Here’s the situation; you’ve left your job, found a new one, and are wondering what to do with your previous companies 401(k). It’s a common scenario nowadays; the Bureau of Labor Statistics did a survey of baby boomers and found the average number of different jobs in a lifetime is 12. We’ve all heard about the millennials who change jobs even more frequently. This leads to the situation where you need to figure out which option is best for your old 401(k).
Fortunately, our puppy, Cider, has a few tricks that we can use for guidance.
First and foremost, your retirement money is your money. You can certainly take a distribution and fetch your money. Unless you are in an abnormally low tax situation or have a financial hardship and have no other choice, this option is typically not good. When you take a distribution out of a traditional 401(k), that money will be added to your income for the year and taxed at your ordinary income tax rate. Even worse, if you are under 59 ½, you will most likely be subject to a 10% early withdrawal penalty on top of the income taxes (the IRS does have a few exceptions for this penalty). That makes retirement money a very expensive source of funds during your working years.
Even though you don’t work for the company anymore, most plans will let you keep investments inside of the company’s retirement plan. This is sometimes a great option, especially if you have a good plan. For better or worse, not all 401(k)’s are created equal. Some of them offer a wide variety of solid investments with low administration costs. Others have very narrow, expensive choices. If you are comfortable with your plan and are happy with the investment options and fees, sitting tight is a perfectly fine choice.
Another scenario that you would almost always want to stay in the 401(k) is based on your age when you left the company, specifically if you left after 55 and are still under 59 ½. Before I mentioned that there are a few exceptions to the 10% early withdrawal penalty, the rule of 55 is one of them. If you separate from service “during or after the employee reaches the age 55,” you are exempt from the 10% early withdrawal penalty. The catch is you are only exempt from that penalty in that company plan. If you roll the money to an IRA and then take a distribution, you owe Uncle Sam an extra 10% for no good reason. If you are in this window, and you have any slightest inkling of a notion that you may need money from your old 401(k) before you are 59 ½, you should keep the money in the old plan. Once you hit 59 ½, you are not subject to the penalty anymore, and you can then move it if you want.
Your third option is to do a rollover, either into a new 401k or an Individual Retirement Account (IRA). It’s nice to have money consolidated in one spot. It makes it easier to monitor and manage, with fewer accounts you need to figure out how to invest. Those are the main reasons to consider rolling it into your new company’s 401(k), moving the assets into the same place you will now be contributing. It is especially attractive if your new 401(k) has those solid low-cost investment options I mentioned previously.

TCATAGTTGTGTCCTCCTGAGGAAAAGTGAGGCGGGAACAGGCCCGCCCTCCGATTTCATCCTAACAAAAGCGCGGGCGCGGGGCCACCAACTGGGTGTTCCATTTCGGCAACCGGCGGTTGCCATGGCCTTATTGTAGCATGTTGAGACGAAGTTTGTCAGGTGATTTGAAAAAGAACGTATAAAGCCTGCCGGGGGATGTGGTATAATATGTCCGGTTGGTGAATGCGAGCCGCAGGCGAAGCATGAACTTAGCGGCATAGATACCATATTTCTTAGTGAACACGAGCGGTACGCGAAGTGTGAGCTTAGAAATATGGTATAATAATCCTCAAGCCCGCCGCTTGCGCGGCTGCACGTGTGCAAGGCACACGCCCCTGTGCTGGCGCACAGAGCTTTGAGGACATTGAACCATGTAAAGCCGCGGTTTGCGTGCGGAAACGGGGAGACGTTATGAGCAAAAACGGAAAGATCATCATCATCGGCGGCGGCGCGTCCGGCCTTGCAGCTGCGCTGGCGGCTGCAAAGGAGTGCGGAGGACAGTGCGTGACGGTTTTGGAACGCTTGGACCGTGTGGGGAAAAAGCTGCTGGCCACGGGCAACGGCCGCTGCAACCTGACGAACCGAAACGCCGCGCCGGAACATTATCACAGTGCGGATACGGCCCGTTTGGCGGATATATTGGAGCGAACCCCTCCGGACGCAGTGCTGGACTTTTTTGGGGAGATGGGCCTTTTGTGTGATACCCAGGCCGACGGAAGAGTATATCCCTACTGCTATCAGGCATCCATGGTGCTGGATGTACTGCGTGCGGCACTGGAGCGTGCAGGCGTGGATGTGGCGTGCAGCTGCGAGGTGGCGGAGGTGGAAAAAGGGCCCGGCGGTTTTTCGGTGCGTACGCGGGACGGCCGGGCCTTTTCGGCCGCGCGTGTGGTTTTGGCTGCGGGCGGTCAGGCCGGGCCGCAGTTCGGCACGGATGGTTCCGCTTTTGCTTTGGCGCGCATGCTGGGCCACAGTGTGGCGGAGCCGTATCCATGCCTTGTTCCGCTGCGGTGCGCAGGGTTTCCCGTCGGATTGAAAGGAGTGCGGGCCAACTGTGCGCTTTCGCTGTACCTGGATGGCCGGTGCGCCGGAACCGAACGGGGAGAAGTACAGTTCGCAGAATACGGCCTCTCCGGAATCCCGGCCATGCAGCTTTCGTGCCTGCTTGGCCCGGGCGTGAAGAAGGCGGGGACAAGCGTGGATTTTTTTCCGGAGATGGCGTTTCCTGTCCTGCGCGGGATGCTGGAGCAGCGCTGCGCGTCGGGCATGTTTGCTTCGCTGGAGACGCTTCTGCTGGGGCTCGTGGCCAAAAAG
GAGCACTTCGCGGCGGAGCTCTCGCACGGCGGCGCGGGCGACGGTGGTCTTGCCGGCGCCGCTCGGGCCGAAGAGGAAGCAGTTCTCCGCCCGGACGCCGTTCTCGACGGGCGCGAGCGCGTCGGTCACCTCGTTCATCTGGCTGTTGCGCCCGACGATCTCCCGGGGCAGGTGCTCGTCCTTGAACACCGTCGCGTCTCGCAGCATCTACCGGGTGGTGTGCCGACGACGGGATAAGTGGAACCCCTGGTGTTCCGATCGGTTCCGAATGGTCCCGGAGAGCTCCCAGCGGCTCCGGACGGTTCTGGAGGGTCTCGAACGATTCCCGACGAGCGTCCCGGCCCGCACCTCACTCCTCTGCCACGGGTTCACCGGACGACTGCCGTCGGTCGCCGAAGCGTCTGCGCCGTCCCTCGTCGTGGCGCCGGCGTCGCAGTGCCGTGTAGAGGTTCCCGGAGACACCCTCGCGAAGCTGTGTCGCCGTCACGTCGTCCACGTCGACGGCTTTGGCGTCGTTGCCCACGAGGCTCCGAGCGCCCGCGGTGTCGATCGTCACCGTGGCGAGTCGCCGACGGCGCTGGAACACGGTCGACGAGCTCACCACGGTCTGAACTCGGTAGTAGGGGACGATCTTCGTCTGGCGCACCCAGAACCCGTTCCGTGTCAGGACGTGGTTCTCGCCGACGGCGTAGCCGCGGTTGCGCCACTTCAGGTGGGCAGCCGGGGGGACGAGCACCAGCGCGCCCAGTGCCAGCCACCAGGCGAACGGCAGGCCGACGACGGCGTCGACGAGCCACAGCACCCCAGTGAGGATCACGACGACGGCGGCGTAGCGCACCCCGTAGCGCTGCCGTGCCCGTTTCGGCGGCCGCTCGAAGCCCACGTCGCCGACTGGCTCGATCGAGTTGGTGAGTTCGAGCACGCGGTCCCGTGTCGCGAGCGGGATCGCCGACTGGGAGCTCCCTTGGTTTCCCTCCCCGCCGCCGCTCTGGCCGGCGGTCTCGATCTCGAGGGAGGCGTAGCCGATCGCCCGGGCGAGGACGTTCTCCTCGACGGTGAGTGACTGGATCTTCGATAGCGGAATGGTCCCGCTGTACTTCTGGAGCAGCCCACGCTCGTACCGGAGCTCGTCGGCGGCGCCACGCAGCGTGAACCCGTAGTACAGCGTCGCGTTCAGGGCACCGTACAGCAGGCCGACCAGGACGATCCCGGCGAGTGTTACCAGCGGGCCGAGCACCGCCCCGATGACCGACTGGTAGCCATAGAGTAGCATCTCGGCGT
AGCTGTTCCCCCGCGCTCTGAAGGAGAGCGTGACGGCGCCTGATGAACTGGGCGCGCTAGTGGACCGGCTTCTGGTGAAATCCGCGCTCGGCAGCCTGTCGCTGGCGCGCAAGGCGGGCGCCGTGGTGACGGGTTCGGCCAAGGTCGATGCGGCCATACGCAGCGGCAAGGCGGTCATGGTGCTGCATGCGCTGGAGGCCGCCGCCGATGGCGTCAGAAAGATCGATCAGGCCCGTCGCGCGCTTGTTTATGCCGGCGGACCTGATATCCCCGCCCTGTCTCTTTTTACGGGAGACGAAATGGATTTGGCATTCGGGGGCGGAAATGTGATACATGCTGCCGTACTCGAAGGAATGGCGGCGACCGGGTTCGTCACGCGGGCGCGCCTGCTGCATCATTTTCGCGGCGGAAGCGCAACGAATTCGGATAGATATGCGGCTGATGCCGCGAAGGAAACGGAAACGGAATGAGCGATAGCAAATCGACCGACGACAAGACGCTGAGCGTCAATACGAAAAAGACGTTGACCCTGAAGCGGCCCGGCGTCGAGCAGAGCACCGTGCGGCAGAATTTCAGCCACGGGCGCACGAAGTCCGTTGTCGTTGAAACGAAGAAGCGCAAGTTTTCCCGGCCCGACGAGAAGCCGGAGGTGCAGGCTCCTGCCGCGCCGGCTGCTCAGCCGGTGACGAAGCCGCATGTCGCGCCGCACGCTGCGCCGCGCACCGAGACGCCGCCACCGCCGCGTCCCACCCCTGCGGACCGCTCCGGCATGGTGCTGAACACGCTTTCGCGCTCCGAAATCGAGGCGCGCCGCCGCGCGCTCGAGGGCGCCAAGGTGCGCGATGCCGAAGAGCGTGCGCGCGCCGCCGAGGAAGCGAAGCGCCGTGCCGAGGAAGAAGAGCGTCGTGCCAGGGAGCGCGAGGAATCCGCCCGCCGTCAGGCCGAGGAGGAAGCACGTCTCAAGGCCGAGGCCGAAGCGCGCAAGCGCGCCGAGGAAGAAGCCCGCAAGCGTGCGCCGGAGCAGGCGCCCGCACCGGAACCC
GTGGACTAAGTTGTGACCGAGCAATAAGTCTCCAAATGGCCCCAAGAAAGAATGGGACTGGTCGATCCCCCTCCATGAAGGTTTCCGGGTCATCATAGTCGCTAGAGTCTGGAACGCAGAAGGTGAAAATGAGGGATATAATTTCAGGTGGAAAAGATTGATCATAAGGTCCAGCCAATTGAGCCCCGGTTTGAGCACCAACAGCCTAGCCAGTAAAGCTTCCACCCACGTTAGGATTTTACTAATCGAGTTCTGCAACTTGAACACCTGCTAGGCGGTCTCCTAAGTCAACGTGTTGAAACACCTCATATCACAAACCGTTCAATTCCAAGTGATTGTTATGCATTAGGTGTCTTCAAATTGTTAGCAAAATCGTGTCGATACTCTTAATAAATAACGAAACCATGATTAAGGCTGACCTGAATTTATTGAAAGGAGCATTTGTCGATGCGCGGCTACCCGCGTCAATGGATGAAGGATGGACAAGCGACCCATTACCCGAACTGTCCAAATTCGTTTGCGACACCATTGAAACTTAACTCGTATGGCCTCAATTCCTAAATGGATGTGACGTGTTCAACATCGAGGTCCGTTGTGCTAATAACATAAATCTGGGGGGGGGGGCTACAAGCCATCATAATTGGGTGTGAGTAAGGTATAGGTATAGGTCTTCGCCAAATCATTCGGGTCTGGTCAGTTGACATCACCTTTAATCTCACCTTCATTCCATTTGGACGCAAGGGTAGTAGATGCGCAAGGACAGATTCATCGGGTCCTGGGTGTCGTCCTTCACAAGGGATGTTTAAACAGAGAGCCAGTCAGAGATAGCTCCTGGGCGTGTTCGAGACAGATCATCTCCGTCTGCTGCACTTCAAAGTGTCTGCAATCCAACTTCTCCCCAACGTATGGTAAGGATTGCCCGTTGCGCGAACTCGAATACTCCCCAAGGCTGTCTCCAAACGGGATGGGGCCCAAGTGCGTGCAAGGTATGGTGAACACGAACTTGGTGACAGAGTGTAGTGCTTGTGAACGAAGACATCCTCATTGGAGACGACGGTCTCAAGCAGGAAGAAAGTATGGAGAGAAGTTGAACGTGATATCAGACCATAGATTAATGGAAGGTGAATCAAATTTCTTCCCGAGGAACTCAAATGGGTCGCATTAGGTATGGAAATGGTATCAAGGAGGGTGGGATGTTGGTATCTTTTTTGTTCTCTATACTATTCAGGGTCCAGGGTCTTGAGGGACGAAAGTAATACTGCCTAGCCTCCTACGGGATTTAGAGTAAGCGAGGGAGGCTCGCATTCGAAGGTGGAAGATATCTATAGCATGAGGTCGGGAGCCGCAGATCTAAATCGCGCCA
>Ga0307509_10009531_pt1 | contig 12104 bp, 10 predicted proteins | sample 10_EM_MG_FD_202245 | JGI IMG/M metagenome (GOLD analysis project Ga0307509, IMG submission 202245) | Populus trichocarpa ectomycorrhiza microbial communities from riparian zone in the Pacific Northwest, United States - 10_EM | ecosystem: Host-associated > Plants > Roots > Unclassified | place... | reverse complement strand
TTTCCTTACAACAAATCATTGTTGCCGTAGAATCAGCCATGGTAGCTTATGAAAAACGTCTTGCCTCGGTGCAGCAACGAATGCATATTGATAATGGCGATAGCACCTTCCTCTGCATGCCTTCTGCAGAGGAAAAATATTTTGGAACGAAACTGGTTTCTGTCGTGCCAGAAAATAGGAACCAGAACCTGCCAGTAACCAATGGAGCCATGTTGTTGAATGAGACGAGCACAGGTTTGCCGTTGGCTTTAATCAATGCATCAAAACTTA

You can also roll your previous plan into an Individual Retirement Account (IRA). The IRA is your own personal retirement account, meaning they typically have much more flexibility in terms of what you can invest into compared to a 401(k). That’s a blessing and a curse; while you may be able to screen the thousands of investment options in an IRA to find better choices for you, it can also be overwhelming. The other big blessing and curse of an IRA comes to how you manage it. While you can self-direct an IRA, you can also have it professionally managed.
As an advisor who manages IRA investments for clients, I can tell you I believe professional management provides great value for many, but not all, people. If you do not have the time, knowledge, or the commitment needed to create and monitor a portfolio, rolling to an IRA that is professionally managed might be a good option for you. It comes at a cost, though, and depending on the situation, that cost might not be worth it.
Cider is a mini golden-doodle, and some of these “tricks” came very naturally. Like any dog with Golden Retriever in them, from day one, she wanted to play fetch, constantly bringing over toys to anyone around to get started. Just like with the retirement accounts, though, more often than not, it just wasn’t the right time to play. It took a bit more work to teach her that there may not be immediate gratitude to sit and stay, but like keeping money in the retirement plan, she realizes now the self-discipline leads to better rewards in the future. Finally, teaching her to roll over was more difficult. She didn’t understand the process and instructions right away. Now that she’s got it though, she does it happily with a big smile on her face.
While I tried to present these options in a more light-hearted way by using the family dog, this is a serious decision that you will probably face more than once in your career. If you would like some help talking through the pros and cons of options in specific detail to your situation, Michelle and I would be happy to help you do so.
This material is provided as a courtesy and for educational purposes only. Please consult your investment professional, legal, or tax advisor for specific information pertaining to your situation. Investing involves risk including loss of principal. Past performance is not indicative of future results.